Monday, May 31, 2010

Monism and Dualism

Making Monday

Most fantasy involves two or more alternate worlds: you're either here or there. Philosophers call the approach that separates the universe into two groups dualism. Someone observed that there are two kinds of people in the world: those who separate everything into two categories and those who don't. (Think about it.)

Dualism, which means seeing things in terms of two opposing groups, comes naturally: as toddlers we learn the difference between hot and cold, happy and sad, and even good and bad. Perhaps more fundamentally, humans have had notions of us and them from time immemorial.*

In contrast, monism means seeing things as part of a single whole.

This brief mention hardly does justice to ideas that people have been discussing (and some times killing each other over) for thousands of years. But I did want to give a brief sketch as background to the observation that makers are monists and users are dualists.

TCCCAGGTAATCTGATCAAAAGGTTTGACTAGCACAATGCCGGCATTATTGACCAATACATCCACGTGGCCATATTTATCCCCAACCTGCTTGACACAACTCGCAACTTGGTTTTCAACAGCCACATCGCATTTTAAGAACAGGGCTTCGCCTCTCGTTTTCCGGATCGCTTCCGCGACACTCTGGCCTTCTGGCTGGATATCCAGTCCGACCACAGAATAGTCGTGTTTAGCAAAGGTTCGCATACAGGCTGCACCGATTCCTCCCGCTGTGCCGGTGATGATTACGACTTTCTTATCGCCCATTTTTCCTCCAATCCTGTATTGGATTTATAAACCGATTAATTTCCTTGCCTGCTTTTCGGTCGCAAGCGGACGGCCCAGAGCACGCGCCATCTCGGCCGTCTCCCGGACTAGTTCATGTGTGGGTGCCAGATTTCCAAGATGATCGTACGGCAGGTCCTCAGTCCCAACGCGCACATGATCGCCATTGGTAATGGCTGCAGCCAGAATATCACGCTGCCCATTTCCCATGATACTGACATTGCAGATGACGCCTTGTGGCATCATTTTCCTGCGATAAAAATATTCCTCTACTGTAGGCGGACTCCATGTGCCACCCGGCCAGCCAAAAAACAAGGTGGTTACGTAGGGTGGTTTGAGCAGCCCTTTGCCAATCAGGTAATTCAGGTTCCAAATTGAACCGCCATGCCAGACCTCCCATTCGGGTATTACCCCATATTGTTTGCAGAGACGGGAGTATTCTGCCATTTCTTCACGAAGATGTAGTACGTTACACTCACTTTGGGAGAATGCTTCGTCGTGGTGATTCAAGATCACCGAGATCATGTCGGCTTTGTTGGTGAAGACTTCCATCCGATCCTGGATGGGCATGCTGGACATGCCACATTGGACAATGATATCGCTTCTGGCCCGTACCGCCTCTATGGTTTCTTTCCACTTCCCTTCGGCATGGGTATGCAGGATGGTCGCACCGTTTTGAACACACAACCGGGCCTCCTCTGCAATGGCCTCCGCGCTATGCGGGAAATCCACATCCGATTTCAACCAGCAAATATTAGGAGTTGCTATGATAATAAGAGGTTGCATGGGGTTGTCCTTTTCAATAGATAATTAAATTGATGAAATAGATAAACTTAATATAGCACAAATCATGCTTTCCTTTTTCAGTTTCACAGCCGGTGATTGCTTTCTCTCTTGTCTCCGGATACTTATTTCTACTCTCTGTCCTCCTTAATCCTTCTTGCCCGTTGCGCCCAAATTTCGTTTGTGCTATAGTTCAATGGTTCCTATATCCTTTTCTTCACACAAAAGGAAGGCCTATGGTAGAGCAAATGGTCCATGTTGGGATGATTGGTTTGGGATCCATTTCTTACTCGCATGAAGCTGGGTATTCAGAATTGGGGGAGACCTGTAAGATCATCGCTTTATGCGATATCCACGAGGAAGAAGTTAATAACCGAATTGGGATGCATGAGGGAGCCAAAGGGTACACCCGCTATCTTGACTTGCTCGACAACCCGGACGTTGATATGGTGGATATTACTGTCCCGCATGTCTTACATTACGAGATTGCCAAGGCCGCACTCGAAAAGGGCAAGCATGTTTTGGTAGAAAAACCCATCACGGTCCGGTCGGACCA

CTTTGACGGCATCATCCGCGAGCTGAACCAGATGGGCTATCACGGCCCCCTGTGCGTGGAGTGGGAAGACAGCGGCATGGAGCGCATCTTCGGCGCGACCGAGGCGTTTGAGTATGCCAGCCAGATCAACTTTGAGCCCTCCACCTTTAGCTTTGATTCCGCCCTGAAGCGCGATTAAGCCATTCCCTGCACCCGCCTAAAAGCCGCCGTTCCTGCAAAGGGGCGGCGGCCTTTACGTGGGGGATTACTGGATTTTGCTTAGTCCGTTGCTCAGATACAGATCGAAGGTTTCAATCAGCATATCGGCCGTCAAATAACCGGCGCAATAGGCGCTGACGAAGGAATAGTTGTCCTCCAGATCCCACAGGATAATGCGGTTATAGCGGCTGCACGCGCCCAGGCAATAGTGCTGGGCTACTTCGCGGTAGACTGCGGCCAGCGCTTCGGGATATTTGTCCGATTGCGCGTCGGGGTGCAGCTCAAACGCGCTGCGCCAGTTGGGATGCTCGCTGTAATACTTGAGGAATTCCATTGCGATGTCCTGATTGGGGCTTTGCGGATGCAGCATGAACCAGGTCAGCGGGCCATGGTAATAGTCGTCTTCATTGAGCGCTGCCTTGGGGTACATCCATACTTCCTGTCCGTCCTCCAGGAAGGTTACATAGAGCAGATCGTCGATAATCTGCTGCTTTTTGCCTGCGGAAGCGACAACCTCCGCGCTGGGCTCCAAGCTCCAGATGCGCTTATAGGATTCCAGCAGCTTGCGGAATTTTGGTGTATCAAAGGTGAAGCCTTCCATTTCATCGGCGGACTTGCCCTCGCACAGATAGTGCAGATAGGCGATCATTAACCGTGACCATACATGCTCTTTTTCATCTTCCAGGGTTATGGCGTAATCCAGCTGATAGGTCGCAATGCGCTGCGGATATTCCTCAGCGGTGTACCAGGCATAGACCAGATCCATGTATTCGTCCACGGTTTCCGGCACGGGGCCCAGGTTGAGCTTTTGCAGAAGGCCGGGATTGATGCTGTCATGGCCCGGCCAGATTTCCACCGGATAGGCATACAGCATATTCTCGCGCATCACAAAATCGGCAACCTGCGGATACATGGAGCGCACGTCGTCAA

Making a thing depends on a sense of how the parts compose the whole. But it doesn't stop when the assembly is complete because a thing well made fits into a larger context. And while you may focus on different parts as the thing is made, you can never completely separate the parts, the whole, and the context.

Users divide the world in to things that serve to promote their purposes and things that don't. The former group has value; the latter group does not.

* You can also talk about pluralism, or seeing the world as made of of more than two mutually exclusive groups, but in most cases there's not a significant philosophic difference between seeing the world in terms of two grand divisions and seeing the world in terms of more than two grand divisions.

 Image: Bill Longshaw /

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